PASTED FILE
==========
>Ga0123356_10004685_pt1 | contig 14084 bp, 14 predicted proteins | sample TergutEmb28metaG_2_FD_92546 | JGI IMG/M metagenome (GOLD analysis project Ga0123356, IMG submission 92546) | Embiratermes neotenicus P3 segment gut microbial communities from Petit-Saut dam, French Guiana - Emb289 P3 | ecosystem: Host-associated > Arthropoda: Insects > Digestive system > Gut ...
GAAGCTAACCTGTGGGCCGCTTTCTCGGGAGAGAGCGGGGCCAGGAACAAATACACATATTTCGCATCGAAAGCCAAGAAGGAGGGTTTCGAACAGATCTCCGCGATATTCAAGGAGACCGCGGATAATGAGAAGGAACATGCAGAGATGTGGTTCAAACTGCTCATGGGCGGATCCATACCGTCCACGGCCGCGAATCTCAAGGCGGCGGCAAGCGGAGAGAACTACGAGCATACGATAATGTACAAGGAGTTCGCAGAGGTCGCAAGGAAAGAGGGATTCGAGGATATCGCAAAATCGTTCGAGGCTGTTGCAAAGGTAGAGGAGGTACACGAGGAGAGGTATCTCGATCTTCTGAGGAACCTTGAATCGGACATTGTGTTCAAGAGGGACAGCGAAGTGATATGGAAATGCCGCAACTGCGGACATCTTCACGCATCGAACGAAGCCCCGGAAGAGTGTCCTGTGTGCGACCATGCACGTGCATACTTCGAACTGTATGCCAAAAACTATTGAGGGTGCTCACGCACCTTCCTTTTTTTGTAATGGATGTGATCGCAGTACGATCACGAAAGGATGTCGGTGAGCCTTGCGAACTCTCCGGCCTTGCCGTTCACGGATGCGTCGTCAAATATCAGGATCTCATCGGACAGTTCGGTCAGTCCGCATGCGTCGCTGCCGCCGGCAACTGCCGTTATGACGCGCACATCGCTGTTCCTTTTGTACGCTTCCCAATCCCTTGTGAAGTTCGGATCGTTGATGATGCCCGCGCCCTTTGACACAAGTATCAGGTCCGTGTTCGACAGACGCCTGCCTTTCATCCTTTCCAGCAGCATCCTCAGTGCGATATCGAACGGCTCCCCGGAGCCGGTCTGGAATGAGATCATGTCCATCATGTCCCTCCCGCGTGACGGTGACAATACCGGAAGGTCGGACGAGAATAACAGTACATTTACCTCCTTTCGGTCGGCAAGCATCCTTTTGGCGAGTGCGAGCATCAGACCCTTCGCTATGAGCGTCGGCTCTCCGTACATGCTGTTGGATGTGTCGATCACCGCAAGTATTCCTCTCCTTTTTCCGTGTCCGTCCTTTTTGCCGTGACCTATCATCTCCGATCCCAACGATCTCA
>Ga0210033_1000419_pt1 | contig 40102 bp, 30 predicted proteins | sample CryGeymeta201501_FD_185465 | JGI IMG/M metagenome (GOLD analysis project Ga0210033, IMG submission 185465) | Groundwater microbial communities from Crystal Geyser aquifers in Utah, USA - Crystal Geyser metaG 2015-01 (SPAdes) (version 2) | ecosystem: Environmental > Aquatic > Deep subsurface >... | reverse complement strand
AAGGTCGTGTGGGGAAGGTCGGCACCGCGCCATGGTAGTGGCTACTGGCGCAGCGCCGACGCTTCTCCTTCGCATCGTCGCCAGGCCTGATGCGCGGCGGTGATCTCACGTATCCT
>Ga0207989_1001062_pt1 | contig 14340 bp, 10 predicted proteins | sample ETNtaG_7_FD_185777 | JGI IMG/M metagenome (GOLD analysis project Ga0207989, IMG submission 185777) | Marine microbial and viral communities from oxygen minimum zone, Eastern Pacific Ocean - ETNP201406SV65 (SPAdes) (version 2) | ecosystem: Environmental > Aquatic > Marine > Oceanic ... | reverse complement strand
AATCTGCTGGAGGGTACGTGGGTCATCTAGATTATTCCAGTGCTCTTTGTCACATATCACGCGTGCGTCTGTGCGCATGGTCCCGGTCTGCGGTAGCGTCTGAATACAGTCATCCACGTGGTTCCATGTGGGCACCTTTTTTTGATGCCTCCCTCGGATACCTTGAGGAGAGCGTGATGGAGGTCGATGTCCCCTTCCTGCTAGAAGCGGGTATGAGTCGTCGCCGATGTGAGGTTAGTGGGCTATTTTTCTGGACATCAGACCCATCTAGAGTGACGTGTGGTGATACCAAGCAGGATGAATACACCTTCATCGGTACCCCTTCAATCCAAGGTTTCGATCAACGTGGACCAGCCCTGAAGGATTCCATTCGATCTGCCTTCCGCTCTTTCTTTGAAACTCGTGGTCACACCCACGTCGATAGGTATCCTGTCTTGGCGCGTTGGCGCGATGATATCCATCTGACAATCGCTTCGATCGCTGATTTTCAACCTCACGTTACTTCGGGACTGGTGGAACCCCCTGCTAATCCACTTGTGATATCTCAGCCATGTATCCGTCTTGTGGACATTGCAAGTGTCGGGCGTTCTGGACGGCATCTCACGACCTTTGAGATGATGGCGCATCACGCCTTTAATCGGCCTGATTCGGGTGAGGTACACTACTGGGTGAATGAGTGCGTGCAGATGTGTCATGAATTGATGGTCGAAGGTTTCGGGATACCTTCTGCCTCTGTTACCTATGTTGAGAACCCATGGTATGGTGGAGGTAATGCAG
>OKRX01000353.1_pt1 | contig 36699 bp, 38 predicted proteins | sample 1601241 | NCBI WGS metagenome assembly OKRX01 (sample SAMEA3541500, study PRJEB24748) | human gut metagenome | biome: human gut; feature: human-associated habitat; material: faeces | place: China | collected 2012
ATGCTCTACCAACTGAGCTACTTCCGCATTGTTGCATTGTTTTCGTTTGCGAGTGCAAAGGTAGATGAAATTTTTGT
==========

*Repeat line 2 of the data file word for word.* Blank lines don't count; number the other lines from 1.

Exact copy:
GAAGCTAACCTGTGGGCCGCTTTCTCGGGAGAGAGCGGGGCCAGGAACAAATACACATATTTCGCATCGAAAGCCAAGAAGGAGGGTTTCGAACAGATCTCCGCGATATTCAAGGAGACCGCGGATAATGAGAAGGAACATGCAGAGATGTGGTTCAAACTGCTCATGGGCGGATCCATACCGTCCACGGCCGCGAATCTCAAGGCGGCGGCAAGCGGAGAGAACTACGAGCATACGATAATGTACAAGGAGTTCGCAGAGGTCGCAAGGAAAGAGGGATTCGAGGATATCGCAAAATCGTTCGAGGCTGTTGCAAAGGTAGAGGAGGTACACGAGGAGAGGTATCTCGATCTTCTGAGGAACCTTGAATCGGACATTGTGTTCAAGAGGGACAGCGAAGTGATATGGAAATGCCGCAACTGCGGACATCTTCACGCATCGAACGAAGCCCCGGAAGAGTGTCCTGTGTGCGACCATGCACGTGCATACTTCGAACTGTATGCCAAAAACTATTGAGGGTGCTCACGCACCTTCCTTTTTTTGTAATGGATGTGATCGCAGTACGATCACGAAAGGATGTCGGTGAGCCTTGCGAACTCTCCGGCCTTGCCGTTCACGGATGCGTCGTCAAATATCAGGATCTCATCGGACAGTTCGGTCAGTCCGCATGCGTCGCTGCCGCCGGCAACTGCCGTTATGACGCGCACATCGCTGTTCCTTTTGTACGCTTCCCAATCCCTTGTGAAGTTCGGATCGTTGATGATGCCCGCGCCCTTTGACACAAGTATCAGGTCCGTGTTCGACAGACGCCTGCCTTTCATCCTTTCCAGCAGCATCCTCAGTGCGATATCGAACGGCTCCCCGGAGCCGGTCTGGAATGAGATCATGTCCATCATGTCCCTCCCGCGTGACGGTGACAATACCGGAAGGTCGGACGAGAATAACAGTACATTTACCTCCTTTCGGTCGGCAAGCATCCTTTTGGCGAGTGCGAGCATCAGACCCTTCGCTATGAGCGTCGGCTCTCCGTACATGCTGTTGGATGTGTCGATCACCGCAAGTATTCCTCTCCTTTTTCCGTGTCCGTCCTTTTTGCCGTGACCTATCATCTCCGATCCCAACGATCTCA